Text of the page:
For the media

Is it food poisoning?

By The Health News Team | August 25, 2023
Woman feeling sick and covering her mouth

It usually happens after you’ve eaten out. Maybe you went to a local restaurant or a neighborhood potluck — or maybe you were the chef at home. But uncomfortable feelings that hit soon after eating can leave you wondering whether you’re coming down with a stomach bug or have an unfortunate case of food poisoning.

According to the Centers for Disease Control and Prevention (CDC), food poisoning — also known as foodborne illness or disease — is caused by certain germs, such as salmonella, listeria or E. coli. Raw foods are most commonly associated with food poisoning, especially raw or undercooked meat and poultry, raw or lightly cooked eggs, unpasteurized milk and raw shellfish. Fruits and vegetables also may be contaminated.

Approximately 48 million people get sick, 128,000 are hospitalized and 3,000 die from foodborne diseases each year in the U.S. What’s more, about 50% of people age 65 and older who have foodborne illness from salmonella, listeria or E. coli are hospitalized.

Recognizing and treating food poisoning

The symptoms of food poisoning can range from mild to serious and last just hours or up to several days. Common symptoms of food poisoning include:

  • Diarrhea

  • Stomach pain or cramps

  • Nausea

  • Vomiting

  • Fever

Mild cases of food poisoning can usually be treated at home. It is most important to replace fluids and electrolytes lost due to diarrhea and vomiting by drinking water, diluted fruit juices, sports drinks and broths. You can also add saltine crackers to settle your stomach and replace lost electrolytes. Once your appetite returns, you should be able to eat your usual diet.

Older adults, women who are pregnant, people with weakened immune systems and children — all at greater risk of severe illness due to food poisoning — should talk with their doctor about also drinking oral rehydration solutions that contain glucose and electrolytes, such as Pedialyte. Over-the-counter antidiarrheal medications may help adults but should not be given to children.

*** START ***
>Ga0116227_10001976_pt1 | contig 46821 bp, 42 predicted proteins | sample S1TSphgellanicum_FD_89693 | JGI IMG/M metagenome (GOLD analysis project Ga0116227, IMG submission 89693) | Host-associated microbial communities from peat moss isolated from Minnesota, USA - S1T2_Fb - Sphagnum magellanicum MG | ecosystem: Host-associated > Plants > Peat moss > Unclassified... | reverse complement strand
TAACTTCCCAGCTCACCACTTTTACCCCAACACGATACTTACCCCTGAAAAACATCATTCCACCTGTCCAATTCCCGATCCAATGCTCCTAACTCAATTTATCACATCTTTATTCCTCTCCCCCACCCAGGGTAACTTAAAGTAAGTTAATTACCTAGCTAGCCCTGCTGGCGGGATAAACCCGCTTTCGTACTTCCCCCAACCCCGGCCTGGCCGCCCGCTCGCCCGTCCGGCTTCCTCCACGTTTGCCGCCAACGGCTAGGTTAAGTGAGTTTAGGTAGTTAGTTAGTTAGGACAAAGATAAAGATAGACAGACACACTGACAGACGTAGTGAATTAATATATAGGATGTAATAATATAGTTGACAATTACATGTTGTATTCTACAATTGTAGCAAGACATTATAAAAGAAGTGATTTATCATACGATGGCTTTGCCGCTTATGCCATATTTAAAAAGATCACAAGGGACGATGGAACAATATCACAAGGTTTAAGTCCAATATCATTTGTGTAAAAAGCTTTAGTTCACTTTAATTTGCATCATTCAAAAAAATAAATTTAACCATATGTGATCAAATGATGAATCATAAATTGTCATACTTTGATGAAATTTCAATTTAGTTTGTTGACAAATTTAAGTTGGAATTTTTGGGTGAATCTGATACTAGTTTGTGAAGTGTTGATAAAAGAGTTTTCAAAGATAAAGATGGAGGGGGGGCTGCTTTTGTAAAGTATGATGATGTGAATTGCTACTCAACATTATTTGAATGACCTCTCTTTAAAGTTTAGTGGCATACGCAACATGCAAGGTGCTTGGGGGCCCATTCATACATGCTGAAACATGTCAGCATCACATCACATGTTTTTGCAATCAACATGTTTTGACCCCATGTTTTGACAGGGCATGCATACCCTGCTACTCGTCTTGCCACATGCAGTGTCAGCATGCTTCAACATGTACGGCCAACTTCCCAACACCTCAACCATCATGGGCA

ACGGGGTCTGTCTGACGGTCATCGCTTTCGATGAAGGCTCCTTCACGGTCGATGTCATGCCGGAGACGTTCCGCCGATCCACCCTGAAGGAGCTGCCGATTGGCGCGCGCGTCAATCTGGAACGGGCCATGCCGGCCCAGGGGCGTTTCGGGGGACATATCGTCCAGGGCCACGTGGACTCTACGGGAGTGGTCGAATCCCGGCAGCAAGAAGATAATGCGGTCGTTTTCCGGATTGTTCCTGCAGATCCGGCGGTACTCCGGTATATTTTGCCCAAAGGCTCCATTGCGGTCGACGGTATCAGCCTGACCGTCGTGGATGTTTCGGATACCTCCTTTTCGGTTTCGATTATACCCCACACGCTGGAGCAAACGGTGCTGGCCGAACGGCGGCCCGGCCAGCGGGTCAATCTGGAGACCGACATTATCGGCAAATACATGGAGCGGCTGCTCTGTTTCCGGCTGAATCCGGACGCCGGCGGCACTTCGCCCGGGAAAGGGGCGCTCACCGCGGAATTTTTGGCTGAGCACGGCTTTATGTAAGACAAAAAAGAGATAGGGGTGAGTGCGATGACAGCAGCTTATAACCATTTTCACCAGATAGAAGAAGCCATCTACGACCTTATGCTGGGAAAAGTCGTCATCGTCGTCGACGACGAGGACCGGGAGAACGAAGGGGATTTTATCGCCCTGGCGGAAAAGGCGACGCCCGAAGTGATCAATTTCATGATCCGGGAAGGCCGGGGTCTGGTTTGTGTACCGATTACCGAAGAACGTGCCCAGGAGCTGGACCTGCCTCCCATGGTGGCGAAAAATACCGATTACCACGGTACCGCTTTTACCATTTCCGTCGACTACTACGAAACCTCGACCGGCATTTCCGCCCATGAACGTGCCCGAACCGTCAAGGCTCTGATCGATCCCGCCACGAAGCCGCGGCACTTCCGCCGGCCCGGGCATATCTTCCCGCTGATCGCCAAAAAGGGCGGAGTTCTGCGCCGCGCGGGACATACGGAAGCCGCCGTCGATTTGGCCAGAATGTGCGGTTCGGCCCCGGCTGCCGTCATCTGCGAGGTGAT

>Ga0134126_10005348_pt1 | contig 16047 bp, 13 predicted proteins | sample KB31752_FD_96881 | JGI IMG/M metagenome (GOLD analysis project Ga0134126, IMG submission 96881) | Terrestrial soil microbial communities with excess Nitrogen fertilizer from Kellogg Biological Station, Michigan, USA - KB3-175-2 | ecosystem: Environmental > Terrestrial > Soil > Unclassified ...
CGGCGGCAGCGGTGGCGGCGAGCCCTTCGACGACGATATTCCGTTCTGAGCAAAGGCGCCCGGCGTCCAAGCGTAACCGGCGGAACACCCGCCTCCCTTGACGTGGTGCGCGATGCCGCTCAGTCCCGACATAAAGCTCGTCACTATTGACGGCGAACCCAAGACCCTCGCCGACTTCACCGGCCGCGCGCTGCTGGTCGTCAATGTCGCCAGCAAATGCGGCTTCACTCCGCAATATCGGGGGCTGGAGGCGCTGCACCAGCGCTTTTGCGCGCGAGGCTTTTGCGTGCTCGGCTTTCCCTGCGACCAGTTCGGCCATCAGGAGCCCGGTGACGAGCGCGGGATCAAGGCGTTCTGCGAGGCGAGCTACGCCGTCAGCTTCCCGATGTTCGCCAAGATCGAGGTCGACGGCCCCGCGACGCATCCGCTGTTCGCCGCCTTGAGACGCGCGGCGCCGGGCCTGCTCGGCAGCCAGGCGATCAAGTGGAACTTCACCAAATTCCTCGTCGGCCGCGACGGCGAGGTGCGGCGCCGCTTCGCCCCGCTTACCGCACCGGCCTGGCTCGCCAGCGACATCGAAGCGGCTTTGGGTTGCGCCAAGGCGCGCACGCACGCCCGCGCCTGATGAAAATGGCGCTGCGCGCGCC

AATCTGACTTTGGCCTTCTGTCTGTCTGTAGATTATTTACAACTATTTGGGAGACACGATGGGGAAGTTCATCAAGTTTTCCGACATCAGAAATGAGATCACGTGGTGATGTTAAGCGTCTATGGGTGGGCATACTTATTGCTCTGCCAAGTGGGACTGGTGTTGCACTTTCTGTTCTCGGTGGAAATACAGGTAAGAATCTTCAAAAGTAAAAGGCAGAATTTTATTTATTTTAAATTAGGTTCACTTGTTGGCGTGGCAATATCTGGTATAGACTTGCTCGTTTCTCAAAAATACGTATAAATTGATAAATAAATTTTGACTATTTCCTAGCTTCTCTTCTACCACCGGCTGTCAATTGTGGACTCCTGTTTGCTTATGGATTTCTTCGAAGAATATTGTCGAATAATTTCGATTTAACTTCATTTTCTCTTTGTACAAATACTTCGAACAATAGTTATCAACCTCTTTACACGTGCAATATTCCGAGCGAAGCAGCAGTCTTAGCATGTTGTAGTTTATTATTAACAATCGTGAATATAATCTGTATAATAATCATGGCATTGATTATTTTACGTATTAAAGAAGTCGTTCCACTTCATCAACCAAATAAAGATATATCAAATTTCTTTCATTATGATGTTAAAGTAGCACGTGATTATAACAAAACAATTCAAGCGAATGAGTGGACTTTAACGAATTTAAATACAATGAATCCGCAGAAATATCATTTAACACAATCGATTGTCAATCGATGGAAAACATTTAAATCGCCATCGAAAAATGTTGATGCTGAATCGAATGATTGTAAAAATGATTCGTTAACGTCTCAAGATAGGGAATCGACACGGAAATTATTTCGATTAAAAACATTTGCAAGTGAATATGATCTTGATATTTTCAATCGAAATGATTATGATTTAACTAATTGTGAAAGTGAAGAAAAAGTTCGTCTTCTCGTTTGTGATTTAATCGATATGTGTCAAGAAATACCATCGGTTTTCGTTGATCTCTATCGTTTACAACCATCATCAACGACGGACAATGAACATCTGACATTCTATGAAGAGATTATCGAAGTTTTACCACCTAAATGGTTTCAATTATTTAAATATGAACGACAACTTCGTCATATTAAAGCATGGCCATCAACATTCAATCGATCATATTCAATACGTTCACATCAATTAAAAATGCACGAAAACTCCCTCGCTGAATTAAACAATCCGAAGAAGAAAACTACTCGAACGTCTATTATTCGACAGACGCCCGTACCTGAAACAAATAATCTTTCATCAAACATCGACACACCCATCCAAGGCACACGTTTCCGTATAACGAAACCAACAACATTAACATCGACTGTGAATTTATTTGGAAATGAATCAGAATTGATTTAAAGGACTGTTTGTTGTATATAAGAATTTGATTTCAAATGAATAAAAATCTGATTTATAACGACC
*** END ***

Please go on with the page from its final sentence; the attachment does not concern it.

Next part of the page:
More severe cases of food poisoning require medical treatment. Serious symptoms include:

  • Bloody diarrhea

  • Diarrhea that lasts more than 3 days

  • High fever (temperature over 102°F)

  • Vomiting so often that you cannot keep liquids down

  • Signs of dehydration, such as urinating less than usual, dry mouth and throat, and feeling dizzy

Talk with your doctor if you experience any of these serious symptoms. The National Institute of Diabetes and Digestive Diseases reports doctors may prescribe antibiotics or medicines that target parasites to treat food poisoning. And some doctors may recommend the use of probiotics. Severe food poisoning may require hospitalization.

Preventing food poisoning at home

While you may not be able to control how food is prepared at restaurants or other people’s homes, the CDC recommends four easy steps that can help protect you from food poisoning when preparing food:



Hands should be washed for at least 20 seconds with soap and warm water before, during and after preparing food and before eating. Utensils and surfaces should be washed with hot, soapy water. And all fruits and vegetables should be thoroughly rinsed under running water.



Keep raw or marinating meat, poultry, seafood and eggs away from other foods in the grocery cart and your refrigerator. Store raw foods in sealed containers or packaging, and use separate cutting boards or plates for preparing raw foods.



Use a food thermometer to ensure foods are cooked to a safe internal temperature. Recommended internal temperatures are as follows:

  • Whole cuts of beef, veal, lamb and pork: 145°F (wait 3 minutes after cooking before carving or eating)

  • Fish with fins: 145°F or cook until the flesh is opaque and separates easily with a fork

  • Ground meats, such as beef and pork: 160°F

  • All poultry, including ground chicken and turkey: 165°F

  • Leftovers and casseroles: 165°F



Refrigerate food promptly and never leave perishable food out longer than 2 hours or 1 hour in temperatures above 90°F. Set your refrigerator at 40°F or below and your freezer at 0°F or below and follow food expiration dates. Do not thaw frozen foods on the kitchen countertop. Instead, thaw food in the refrigerator or microwave.